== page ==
Far removed from his relative fastness at Kenilworth Road former Luton Town manager Nathan Jones has in the first few weeks of taking the Stoke City hotseat been left in no doubt of the enormity of the task ahead.

Chastening home defeats to Shrewsbury, in the F A Cup, and Preston North End bookended a welcome victory over Championship pacesetters Leeds United, but the topsy-turvy nature of Jones’ start to life in the Potteries highlight a lack of consistency brought about by an in parts ageing, but well-remunerated squad.

After all but establishing themselves in the Premier League Stoke tumbled out of the top division as a result of poor recruitment and misguided loyalty to several players – situations that Mark Hughes and then Paul Lambert failed to adequately address. Today many of these players remain at the club and whilst contractually agreed reductions of salaries have been activated on relegation, significant amounts of money are still sluicing from the club to honour agreements that should have been terminated on demotion, rather than simply rounded down.

The likes of Peter Crouch, Charlie Adam, Bojan, and Darren Fletcher, to name only a few, account for a sizeable chunk of Stoke’s wage bill that will need to be underpinned for the next few seasons by Premier League parachute payments. There is though a school of thought that suggests that the top division’s golden goodbyes should be used to invest in the future of the club, be that in the playing staff by lowering the average age of the squad and youth development, as well as the updating of infrastructure. In short, everything Blackpool Football Club failed to do after their short but electric stay in the Premier League was undermined during, and subsequently since, by the business models of the Oyston family that ranged from grasping to the ultimately ruinous.

Frittering away countless millions on the salaries of those already occupying punditry roles or who seem set to soon do so makes little sense and perpetuates one of the reasons why Stoke dropped out of the top division with barely a whimper. A ten year stay around the top table has inevitably skewered expectations amongst fans who inevitable demand an instant return to the Premier League but in reality very few clubs can expect to occupy a spot by right amongst the nation’s top 20 sides, although the estimated £41 million Stoke are expected to receive this season alone, intended to sweeten the pill of relegation, gives them an in theory head start over larger, but poorer sides in the Championship such as Nottingham Forest, Leeds, Birmingham City, and Sheffield Wednesday. With such an appreciable drop in matchday and television revenue it is therefore vital to use their Premier League spoils with prudence.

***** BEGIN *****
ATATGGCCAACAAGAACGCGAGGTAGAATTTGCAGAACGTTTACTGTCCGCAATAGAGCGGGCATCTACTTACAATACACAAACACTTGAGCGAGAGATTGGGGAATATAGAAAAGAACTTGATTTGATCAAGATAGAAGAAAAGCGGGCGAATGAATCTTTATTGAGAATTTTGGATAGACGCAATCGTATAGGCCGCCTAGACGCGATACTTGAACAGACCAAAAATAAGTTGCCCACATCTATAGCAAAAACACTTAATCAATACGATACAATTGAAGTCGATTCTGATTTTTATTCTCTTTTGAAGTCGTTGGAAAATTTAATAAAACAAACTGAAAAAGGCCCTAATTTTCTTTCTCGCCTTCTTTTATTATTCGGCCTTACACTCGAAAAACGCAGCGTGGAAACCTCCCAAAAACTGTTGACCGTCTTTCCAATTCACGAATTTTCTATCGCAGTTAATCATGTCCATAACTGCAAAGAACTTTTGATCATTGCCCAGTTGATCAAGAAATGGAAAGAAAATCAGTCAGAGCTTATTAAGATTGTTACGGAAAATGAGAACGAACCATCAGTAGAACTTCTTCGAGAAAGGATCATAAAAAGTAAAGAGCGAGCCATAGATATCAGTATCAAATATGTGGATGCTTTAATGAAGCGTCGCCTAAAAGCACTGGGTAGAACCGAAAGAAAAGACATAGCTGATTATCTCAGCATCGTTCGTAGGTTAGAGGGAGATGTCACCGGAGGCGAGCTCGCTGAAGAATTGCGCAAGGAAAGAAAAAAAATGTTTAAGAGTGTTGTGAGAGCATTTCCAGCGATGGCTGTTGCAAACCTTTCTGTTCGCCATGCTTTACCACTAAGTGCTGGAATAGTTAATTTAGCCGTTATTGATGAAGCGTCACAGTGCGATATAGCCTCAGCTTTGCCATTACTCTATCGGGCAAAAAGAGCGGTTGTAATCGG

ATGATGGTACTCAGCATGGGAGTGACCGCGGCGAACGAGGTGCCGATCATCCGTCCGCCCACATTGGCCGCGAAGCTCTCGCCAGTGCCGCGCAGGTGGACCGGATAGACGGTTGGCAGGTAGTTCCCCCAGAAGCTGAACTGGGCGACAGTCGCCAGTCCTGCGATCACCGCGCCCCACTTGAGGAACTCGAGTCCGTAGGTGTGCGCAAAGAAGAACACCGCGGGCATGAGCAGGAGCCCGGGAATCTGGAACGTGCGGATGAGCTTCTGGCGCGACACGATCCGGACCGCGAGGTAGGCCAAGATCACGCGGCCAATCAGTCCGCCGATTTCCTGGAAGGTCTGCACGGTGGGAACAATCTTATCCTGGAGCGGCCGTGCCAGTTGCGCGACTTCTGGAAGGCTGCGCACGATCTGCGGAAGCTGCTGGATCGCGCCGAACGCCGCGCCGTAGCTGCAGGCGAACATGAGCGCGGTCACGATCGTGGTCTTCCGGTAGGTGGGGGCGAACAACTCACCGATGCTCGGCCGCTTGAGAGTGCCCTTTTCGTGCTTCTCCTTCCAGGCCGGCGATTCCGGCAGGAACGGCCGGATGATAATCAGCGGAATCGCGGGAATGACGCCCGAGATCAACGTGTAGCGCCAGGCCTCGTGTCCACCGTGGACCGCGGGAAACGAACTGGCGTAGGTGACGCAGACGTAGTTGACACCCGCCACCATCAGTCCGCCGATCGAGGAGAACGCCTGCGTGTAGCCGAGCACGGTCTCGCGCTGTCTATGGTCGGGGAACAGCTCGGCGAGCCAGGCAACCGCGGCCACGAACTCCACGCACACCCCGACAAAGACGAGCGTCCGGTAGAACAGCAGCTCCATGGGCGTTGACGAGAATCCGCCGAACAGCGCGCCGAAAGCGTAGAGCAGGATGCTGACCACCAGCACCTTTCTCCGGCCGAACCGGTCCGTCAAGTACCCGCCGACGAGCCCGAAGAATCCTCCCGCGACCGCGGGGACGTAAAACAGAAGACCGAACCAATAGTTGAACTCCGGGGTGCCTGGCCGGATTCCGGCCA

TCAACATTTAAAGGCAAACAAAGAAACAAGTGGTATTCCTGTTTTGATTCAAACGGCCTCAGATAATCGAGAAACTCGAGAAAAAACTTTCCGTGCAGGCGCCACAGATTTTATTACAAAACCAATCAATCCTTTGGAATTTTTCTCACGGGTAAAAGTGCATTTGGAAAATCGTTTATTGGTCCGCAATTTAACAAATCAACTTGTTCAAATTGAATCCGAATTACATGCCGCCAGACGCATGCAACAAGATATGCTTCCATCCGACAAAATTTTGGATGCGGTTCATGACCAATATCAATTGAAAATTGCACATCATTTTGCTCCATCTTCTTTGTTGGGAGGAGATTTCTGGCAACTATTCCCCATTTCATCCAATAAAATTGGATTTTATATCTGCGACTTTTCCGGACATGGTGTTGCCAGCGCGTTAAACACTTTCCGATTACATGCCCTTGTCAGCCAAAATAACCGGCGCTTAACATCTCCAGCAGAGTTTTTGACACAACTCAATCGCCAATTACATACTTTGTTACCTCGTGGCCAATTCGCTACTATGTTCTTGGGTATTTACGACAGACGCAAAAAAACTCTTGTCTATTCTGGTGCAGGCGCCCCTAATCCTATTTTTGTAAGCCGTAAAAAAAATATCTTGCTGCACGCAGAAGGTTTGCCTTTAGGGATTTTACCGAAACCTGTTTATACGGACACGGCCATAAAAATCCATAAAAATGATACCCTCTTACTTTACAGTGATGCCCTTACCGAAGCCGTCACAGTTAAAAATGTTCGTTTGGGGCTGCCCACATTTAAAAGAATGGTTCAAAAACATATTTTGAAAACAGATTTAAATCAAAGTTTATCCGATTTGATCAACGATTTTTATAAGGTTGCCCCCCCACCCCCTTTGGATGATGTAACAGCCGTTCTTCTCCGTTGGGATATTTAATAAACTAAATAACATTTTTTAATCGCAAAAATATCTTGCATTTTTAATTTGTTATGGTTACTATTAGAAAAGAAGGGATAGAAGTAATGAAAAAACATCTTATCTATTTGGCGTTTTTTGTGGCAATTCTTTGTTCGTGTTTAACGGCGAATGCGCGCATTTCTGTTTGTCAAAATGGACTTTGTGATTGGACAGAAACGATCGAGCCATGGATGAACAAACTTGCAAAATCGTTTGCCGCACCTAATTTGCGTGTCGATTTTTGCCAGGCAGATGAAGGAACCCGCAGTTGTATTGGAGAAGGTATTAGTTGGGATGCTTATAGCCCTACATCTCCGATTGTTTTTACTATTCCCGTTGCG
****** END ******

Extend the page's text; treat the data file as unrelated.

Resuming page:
Stoke City in many ways have a squad dynamic with the experience and mindset of a Premier League outfit but without the overall quality to if not maintain top division status, then to mount a credible effort to return at the first time of asking. Quite possibly the world’s toughest division from which to get promoted the Championship isn’t the place for heavy reliance upon mercurial individuals, those capable of flashes of brilliance and elan but all too familiar with drifting out of games that haven’t yet been drifted in to. Wheeling out the 37(38 in two days time) year old Peter Crouch as a high-impact substitute smacks of desperation and posits a game plan predicated otherwise on very little else but lumping it long to a target man. Nobody could accuse Crouch of milking his contract but when a club should be looking to rebuild for the future, relying on him and the likes of Adam, Fletcher, Mame Diouf, and the volatile James McClean is surely not the way forward.

Nathan Jones’ ‘to do’ list for the remainder of the season must surely include steadying the ship and divesting it of its unwieldy ballast; any incursion into the end of season play offs might only serve to heighten yet further already unrealistic expectations and cruelly expose Stoke’s lack of top-flight quality. It is next season therefore by which Jones should be judged, when the 45-year-old will have had chance to adapt the remains of the current squad with additions of his choosing to a free-wheeling style of play so evident during what was a prolific tenure at Luton Town.

An extended stay for any side in the Premier League inevitably brings about the acquisition of foreign players who are at the Stokes of this world more for staking their claims to a lucrative stay in England, however brief, than for ‘the project’ of playing for one of the lesser lights based in a working class, arguably down at heel provincial town. Jones will surely seek to meld local talent with experienced, but not over the hill exponents already versed in the realities of everyday life in the English Football League. In other words those whose work-ethic mirrors that of Jones, a devout Christian, who can “do it on a wet night in Stoke” and perhaps even know an oatcake when they see one.

Nathan Jones can be the right man to revolutionize Stoke City by severing the many umbilical cords maintaining lifestyles of those whose futures lie elsewhere or even in retirement. It is though far from being determined whether chairman Peter Coates and the Potters’ supporters will give him the length of time he deserves, to not only stamp his authority on the club but also to exorcise the many wrongs of the past that still hang over it. The sooner everyone at Stoke City Football Club comes to terms with the fact that they are no longer a Premier League club, the better.